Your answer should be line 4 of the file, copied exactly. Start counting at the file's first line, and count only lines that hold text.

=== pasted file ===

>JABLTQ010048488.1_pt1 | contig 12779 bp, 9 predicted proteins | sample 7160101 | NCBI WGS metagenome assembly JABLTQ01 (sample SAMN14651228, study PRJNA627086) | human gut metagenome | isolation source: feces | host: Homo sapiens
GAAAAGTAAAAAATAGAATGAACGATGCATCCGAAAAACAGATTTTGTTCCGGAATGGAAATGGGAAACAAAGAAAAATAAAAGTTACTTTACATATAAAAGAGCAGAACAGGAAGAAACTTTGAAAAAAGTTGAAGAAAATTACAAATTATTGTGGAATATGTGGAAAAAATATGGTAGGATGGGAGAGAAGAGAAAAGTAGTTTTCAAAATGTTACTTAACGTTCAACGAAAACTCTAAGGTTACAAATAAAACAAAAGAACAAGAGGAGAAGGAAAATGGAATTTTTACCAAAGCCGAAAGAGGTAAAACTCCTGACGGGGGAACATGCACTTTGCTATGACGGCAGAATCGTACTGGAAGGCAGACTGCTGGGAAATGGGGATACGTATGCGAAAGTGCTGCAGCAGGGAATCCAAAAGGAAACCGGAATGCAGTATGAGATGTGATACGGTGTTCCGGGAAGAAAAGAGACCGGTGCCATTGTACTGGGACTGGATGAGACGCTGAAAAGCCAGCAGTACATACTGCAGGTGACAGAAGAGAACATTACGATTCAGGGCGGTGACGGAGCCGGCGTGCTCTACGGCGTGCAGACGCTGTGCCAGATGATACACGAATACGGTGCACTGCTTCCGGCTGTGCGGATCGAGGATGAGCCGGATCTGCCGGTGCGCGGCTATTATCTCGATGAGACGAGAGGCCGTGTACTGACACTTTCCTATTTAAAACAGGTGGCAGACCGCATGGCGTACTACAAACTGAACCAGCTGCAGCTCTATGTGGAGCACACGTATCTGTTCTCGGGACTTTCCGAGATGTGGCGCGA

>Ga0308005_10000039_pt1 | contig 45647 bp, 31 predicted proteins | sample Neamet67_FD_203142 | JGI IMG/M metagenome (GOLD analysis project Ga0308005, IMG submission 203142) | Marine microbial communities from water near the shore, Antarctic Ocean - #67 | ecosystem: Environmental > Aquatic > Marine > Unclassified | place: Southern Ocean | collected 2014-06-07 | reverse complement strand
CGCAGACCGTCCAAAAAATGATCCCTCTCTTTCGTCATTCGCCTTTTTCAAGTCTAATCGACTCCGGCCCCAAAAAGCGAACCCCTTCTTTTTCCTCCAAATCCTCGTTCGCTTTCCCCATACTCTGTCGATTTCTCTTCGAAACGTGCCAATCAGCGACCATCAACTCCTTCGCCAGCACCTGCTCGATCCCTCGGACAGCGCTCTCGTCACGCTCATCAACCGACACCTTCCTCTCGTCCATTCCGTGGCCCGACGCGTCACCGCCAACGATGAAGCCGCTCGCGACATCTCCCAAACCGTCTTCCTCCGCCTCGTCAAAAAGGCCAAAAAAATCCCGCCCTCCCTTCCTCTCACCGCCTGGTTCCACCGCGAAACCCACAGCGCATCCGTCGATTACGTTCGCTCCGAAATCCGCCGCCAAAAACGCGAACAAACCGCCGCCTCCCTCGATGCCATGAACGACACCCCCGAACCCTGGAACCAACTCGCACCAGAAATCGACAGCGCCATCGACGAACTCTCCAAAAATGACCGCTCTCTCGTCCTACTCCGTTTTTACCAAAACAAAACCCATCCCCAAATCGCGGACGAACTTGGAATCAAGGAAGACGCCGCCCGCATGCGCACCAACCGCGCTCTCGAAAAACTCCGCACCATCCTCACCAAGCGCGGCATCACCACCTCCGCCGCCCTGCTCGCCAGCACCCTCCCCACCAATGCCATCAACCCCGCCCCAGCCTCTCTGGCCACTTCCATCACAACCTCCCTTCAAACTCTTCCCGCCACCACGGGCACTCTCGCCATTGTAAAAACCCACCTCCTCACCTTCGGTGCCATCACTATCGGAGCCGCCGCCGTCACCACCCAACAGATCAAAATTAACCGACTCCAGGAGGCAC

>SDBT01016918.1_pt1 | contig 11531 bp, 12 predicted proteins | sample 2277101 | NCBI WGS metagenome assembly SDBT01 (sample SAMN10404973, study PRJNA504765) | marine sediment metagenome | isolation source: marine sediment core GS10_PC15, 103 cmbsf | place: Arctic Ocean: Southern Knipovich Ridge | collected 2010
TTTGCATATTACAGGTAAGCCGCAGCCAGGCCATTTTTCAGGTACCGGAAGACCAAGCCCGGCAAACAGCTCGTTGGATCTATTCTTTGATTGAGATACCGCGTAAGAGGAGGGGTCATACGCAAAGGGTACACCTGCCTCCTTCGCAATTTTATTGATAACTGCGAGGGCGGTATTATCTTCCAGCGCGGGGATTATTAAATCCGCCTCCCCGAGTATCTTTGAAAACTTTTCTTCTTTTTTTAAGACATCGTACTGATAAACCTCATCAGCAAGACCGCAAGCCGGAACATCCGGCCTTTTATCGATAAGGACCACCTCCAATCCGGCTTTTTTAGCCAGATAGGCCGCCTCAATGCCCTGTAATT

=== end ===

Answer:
CGCAGACCGTCCAAAAAATGATCCCTCTCTTTCGTCATTCGCCTTTTTCAAGTCTAATCGACTCCGGCCCCAAAAAGCGAACCCCTTCTTTTTCCTCCAAATCCTCGTTCGCTTTCCCCATACTCTGTCGATTTCTCTTCGAAACGTGCCAATCAGCGACCATCAACTCCTTCGCCAGCACCTGCTCGATCCCTCGGACAGCGCTCTCGTCACGCTCATCAACCGACACCTTCCTCTCGTCCATTCCGTGGCCCGACGCGTCACCGCCAACGATGAAGCCGCTCGCGACATCTCCCAAACCGTCTTCCTCCGCCTCGTCAAAAAGGCCAAAAAAATCCCGCCCTCCCTTCCTCTCACCGCCTGGTTCCACCGCGAAACCCACAGCGCATCCGTCGATTACGTTCGCTCCGAAATCCGCCGCCAAAAACGCGAACAAACCGCCGCCTCCCTCGATGCCATGAACGACACCCCCGAACCCTGGAACCAACTCGCACCAGAAATCGACAGCGCCATCGACGAACTCTCCAAAAATGACCGCTCTCTCGTCCTACTCCGTTTTTACCAAAACAAAACCCATCCCCAAATCGCGGACGAACTTGGAATCAAGGAAGACGCCGCCCGCATGCGCACCAACCGCGCTCTCGAAAAACTCCGCACCATCCTCACCAAGCGCGGCATCACCACCTCCGCCGCCCTGCTCGCCAGCACCCTCCCCACCAATGCCATCAACCCCGCCCCAGCCTCTCTGGCCACTTCCATCACAACCTCCCTTCAAACTCTTCCCGCCACCACGGGCACTCTCGCCATTGTAAAAACCCACCTCCTCACCTTCGGTGCCATCACTATCGGAGCCGCCGCCGTCACCACCCAACAGATCAAAATTAACCGACTCCAGGAGGCAC